Is Elon Musk's story about sending a auto to Mars fake news?

Is Elon Musk's story about sending a auto to Mars fake news?

Always willing to up the stakes of an already hard situation, SpaceX CEO Elon Musk has said the first flight of his company's Falcon Heavy rocket will be used to send a Tesla Roadster into space.

To put that figure in perspective, Spaceflight Now notes that the Falcon Heavy-at more than 229 feet tall and 3.1 million pounds-will have more thrust than any conventional rocket currently in use.

Billionaire technology magnate Elon Musk plans to launch a Tesla Roadster to Mars next month with it blaring David Bowie on the stereo.

SpaceX successfully completed a "static fire test" of the "world's most powerful" rocket back in May.

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Meanwhile, earlier this year, Musk said at a press conference that "Falcon Heavy" might not even make it to orbit the first time it leaves the atmosphere. CEO Elon Musk revealed that the company is aiming to send it to the Martian orbit next month from the same iconic launch pad where Apollo 11 took off.

Previously, Musk said that the first rocket launch with the big share of probability can fail. "Will be in deep space for a billion years or so if it doesn't blow up on ascent", he added. The Falcon Heavy rocket features 27 Merlin engines and boasts at least double the thrust of any other rocket on the market.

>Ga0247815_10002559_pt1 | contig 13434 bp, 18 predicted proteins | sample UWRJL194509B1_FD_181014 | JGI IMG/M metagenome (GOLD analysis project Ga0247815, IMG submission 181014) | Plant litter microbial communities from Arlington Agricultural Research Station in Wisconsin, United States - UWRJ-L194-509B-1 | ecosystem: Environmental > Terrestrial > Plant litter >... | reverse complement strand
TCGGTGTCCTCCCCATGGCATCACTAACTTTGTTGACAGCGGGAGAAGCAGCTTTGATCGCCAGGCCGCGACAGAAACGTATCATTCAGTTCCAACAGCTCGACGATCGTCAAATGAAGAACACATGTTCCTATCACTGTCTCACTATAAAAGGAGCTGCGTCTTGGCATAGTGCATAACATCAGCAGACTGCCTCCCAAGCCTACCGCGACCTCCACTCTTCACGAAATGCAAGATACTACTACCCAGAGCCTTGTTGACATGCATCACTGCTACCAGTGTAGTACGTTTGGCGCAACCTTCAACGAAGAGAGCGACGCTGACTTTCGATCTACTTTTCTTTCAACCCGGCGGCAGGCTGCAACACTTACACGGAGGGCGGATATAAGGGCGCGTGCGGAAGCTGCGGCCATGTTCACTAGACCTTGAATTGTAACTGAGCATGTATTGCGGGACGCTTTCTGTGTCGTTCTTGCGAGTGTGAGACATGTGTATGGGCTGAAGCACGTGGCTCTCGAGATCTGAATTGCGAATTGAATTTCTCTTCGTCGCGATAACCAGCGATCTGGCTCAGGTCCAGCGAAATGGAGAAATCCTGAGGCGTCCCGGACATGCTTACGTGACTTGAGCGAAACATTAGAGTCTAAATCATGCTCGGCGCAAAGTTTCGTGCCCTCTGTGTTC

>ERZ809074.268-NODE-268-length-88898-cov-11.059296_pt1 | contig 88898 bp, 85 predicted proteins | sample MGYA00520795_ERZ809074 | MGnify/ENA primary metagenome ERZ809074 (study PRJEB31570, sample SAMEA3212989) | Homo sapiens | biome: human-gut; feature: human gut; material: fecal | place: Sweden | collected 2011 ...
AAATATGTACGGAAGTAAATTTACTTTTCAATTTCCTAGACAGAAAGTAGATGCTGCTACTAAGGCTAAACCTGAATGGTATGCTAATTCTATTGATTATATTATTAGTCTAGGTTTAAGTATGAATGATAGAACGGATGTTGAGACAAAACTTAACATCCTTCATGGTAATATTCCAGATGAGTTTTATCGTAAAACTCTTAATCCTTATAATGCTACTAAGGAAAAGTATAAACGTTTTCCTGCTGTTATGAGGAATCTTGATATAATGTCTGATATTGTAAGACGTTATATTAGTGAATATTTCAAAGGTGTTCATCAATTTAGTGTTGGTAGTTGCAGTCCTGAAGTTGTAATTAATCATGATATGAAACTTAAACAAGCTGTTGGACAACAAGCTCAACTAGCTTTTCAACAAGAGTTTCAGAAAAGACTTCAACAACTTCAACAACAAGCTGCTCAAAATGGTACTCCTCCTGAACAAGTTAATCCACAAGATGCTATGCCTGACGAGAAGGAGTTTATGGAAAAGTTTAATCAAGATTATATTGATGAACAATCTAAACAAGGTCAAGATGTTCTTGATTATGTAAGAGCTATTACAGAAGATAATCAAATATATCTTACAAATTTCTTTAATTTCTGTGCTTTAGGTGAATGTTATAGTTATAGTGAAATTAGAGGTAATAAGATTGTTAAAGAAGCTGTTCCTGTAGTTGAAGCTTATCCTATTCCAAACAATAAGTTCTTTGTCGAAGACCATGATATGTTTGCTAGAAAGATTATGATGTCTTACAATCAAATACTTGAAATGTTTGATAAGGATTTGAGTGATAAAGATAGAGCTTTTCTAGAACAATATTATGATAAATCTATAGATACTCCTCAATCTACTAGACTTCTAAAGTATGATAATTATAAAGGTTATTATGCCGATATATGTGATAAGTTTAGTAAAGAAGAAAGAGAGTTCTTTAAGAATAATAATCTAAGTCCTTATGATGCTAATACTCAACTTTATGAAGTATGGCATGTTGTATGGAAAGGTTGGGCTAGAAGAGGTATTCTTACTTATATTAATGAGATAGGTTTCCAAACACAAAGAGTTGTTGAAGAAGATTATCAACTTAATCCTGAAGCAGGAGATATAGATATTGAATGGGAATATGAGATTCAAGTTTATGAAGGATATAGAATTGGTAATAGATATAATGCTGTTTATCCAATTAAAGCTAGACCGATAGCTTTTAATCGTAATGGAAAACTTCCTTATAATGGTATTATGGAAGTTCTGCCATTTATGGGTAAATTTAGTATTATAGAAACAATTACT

SpaceX also plans to be able to recover all three rocket cores that power the "Falcon Heavy", just like it has done over the past year with main rocket booster stage of its "Falcon 9" rockets, according to The Verge.

According to Space Flight Now, the Falcon Heavy still has to pass some major hurdles before Musk's planned Ziggy Stardust stunt in January, however. The stronger force the Falcon Heavy will allow the company to perform missions beyond the low orbit area of Earth. Musk is hopeful it actually makes it up into the air, partly because his auto may (or may not) be part of the Falcon Heavy's initial cargo.

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